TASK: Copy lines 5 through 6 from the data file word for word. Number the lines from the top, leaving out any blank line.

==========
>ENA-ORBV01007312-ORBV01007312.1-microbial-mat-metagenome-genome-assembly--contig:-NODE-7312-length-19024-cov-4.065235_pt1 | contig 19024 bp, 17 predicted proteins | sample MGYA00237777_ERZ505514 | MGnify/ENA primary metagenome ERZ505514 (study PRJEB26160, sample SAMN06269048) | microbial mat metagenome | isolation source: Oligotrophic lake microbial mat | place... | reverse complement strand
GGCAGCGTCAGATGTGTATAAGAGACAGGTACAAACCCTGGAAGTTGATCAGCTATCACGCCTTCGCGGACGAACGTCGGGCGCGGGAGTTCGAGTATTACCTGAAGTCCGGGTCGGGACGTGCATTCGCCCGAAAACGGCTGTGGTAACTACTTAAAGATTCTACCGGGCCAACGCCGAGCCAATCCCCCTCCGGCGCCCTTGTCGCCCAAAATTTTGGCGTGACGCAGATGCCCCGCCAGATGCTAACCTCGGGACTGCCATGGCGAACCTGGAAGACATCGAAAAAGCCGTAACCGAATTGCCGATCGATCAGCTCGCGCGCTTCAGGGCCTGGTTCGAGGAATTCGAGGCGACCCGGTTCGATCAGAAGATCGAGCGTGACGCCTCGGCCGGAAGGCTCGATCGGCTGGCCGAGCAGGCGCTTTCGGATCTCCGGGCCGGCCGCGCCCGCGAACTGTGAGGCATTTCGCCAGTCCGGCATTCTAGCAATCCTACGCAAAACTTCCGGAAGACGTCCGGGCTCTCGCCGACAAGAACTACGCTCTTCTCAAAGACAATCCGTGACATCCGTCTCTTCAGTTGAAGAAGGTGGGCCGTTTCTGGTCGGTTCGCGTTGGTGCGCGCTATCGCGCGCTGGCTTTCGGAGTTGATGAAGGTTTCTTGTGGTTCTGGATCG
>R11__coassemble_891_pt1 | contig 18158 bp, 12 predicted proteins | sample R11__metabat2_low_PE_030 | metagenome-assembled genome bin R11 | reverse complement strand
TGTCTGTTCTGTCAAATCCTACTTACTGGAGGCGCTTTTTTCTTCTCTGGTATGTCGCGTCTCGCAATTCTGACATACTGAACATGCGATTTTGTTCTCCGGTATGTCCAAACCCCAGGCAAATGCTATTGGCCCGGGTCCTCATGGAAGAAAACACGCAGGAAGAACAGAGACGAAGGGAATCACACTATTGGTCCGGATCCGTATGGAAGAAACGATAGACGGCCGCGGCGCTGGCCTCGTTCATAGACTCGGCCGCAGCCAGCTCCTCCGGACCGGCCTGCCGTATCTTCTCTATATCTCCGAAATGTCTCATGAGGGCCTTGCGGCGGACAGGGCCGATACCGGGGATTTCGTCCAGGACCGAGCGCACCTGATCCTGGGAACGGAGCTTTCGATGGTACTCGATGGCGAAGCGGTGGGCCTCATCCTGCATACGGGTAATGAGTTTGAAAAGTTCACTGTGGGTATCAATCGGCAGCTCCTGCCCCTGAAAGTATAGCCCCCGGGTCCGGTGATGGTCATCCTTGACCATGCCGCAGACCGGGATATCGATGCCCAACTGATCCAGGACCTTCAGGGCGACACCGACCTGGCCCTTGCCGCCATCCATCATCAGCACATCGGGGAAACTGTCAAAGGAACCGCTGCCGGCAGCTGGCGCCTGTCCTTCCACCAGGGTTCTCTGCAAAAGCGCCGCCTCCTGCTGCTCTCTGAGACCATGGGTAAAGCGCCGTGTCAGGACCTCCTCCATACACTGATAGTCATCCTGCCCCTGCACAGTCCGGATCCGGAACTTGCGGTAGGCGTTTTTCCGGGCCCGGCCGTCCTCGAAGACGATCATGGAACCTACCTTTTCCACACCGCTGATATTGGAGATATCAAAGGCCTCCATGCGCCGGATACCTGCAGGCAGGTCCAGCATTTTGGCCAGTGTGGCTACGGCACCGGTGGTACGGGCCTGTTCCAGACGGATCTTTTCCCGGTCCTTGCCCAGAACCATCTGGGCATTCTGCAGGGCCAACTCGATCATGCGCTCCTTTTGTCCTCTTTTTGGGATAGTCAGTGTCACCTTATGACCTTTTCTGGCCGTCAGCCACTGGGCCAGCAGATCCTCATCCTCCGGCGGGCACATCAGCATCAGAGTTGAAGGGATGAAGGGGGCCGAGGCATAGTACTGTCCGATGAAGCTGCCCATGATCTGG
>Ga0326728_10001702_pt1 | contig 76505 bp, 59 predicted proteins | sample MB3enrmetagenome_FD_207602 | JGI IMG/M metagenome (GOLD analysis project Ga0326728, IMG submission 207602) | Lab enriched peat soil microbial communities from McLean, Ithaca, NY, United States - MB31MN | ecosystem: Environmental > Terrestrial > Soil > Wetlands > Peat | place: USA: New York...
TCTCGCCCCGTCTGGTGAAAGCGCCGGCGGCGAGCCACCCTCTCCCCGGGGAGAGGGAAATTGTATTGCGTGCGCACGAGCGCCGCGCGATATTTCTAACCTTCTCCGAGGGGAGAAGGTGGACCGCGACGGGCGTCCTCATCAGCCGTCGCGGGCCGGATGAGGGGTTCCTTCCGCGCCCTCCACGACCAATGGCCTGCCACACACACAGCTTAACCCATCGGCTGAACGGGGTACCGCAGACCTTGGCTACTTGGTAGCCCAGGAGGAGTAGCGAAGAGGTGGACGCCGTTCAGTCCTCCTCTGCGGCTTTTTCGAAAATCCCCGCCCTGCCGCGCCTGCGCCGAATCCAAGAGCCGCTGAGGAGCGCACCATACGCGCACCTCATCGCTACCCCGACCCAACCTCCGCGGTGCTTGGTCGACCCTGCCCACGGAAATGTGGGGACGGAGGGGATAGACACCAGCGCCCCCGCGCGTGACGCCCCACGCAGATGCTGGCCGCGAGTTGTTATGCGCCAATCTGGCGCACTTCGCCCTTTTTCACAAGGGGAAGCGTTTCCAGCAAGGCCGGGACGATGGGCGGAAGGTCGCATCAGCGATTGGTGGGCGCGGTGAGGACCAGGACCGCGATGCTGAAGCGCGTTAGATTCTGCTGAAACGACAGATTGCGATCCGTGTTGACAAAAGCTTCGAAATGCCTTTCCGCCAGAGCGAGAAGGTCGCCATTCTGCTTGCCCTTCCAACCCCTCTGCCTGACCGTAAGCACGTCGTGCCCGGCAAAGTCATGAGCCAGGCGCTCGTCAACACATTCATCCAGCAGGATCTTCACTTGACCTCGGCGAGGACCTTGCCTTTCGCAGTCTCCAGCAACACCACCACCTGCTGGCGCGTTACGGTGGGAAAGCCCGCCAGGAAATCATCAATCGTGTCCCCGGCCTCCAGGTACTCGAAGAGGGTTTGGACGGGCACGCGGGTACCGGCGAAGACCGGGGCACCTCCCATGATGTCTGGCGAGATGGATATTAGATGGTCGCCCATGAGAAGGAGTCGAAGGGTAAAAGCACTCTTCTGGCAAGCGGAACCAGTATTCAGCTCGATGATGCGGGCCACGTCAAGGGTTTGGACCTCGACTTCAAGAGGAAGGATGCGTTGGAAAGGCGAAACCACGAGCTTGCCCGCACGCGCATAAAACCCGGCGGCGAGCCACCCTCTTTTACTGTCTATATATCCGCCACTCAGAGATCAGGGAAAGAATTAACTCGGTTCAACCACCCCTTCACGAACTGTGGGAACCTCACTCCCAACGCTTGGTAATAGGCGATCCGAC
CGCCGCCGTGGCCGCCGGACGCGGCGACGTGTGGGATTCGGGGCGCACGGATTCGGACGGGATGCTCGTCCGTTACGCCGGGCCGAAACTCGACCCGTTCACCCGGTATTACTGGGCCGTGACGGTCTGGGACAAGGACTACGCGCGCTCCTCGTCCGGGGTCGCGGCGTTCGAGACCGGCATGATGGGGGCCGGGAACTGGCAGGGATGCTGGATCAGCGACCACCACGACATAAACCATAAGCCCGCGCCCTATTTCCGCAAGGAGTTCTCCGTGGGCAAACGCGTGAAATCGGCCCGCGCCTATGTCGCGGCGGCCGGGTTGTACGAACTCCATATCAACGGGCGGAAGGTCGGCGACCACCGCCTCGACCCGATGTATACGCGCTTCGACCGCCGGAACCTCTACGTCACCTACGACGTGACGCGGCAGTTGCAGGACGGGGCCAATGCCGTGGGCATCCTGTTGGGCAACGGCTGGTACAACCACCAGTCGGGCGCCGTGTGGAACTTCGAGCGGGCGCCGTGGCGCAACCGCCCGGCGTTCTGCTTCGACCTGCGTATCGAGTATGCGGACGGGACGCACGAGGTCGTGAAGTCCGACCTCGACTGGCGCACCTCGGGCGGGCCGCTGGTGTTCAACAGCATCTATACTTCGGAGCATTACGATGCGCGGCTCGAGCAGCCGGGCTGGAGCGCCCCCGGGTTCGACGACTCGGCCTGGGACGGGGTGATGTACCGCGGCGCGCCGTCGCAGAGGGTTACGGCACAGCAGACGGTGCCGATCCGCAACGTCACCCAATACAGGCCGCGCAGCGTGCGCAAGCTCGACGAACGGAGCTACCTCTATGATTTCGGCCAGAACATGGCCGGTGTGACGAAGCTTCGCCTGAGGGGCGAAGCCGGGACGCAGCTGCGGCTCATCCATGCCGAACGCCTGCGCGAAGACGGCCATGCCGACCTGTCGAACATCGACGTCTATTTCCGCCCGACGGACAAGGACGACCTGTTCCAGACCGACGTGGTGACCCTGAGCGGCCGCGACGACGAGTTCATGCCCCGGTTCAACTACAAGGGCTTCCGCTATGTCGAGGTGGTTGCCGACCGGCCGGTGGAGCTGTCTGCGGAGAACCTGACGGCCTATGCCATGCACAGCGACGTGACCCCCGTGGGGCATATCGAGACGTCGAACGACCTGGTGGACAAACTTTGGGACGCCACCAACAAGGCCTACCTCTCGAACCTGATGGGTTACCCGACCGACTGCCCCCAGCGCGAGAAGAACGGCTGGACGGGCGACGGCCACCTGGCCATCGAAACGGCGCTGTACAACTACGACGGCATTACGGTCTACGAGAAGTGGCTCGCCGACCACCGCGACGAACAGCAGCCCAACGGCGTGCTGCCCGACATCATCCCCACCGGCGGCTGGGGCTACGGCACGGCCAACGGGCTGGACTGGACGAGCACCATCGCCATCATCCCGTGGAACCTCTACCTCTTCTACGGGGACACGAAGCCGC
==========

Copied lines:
>Ga0326728_10001702_pt1 | contig 76505 bp, 59 predicted proteins | sample MB3enrmetagenome_FD_207602 | JGI IMG/M metagenome (GOLD analysis project Ga0326728, IMG submission 207602) | Lab enriched peat soil microbial communities from McLean, Ithaca, NY, United States - MB31MN | ecosystem: Environmental > Terrestrial > Soil > Wetlands > Peat | place: USA: New York...
TCTCGCCCCGTCTGGTGAAAGCGCCGGCGGCGAGCCACCCTCTCCCCGGGGAGAGGGAAATTGTATTGCGTGCGCACGAGCGCCGCGCGATATTTCTAACCTTCTCCGAGGGGAGAAGGTGGACCGCGACGGGCGTCCTCATCAGCCGTCGCGGGCCGGATGAGGGGTTCCTTCCGCGCCCTCCACGACCAATGGCCTGCCACACACACAGCTTAACCCATCGGCTGAACGGGGTACCGCAGACCTTGGCTACTTGGTAGCCCAGGAGGAGTAGCGAAGAGGTGGACGCCGTTCAGTCCTCCTCTGCGGCTTTTTCGAAAATCCCCGCCCTGCCGCGCCTGCGCCGAATCCAAGAGCCGCTGAGGAGCGCACCATACGCGCACCTCATCGCTACCCCGACCCAACCTCCGCGGTGCTTGGTCGACCCTGCCCACGGAAATGTGGGGACGGAGGGGATAGACACCAGCGCCCCCGCGCGTGACGCCCCACGCAGATGCTGGCCGCGAGTTGTTATGCGCCAATCTGGCGCACTTCGCCCTTTTTCACAAGGGGAAGCGTTTCCAGCAAGGCCGGGACGATGGGCGGAAGGTCGCATCAGCGATTGGTGGGCGCGGTGAGGACCAGGACCGCGATGCTGAAGCGCGTTAGATTCTGCTGAAACGACAGATTGCGATCCGTGTTGACAAAAGCTTCGAAATGCCTTTCCGCCAGAGCGAGAAGGTCGCCATTCTGCTTGCCCTTCCAACCCCTCTGCCTGACCGTAAGCACGTCGTGCCCGGCAAAGTCATGAGCCAGGCGCTCGTCAACACATTCATCCAGCAGGATCTTCACTTGACCTCGGCGAGGACCTTGCCTTTCGCAGTCTCCAGCAACACCACCACCTGCTGGCGCGTTACGGTGGGAAAGCCCGCCAGGAAATCATCAATCGTGTCCCCGGCCTCCAGGTACTCGAAGAGGGTTTGGACGGGCACGCGGGTACCGGCGAAGACCGGGGCACCTCCCATGATGTCTGGCGAGATGGATATTAGATGGTCGCCCATGAGAAGGAGTCGAAGGGTAAAAGCACTCTTCTGGCAAGCGGAACCAGTATTCAGCTCGATGATGCGGGCCACGTCAAGGGTTTGGACCTCGACTTCAAGAGGAAGGATGCGTTGGAAAGGCGAAACCACGAGCTTGCCCGCACGCGCATAAAACCCGGCGGCGAGCCACCCTCTTTTACTGTCTATATATCCGCCACTCAGAGATCAGGGAAAGAATTAACTCGGTTCAACCACCCCTTCACGAACTGTGGGAACCTCACTCCCAACGCTTGGTAATAGGCGATCCGAC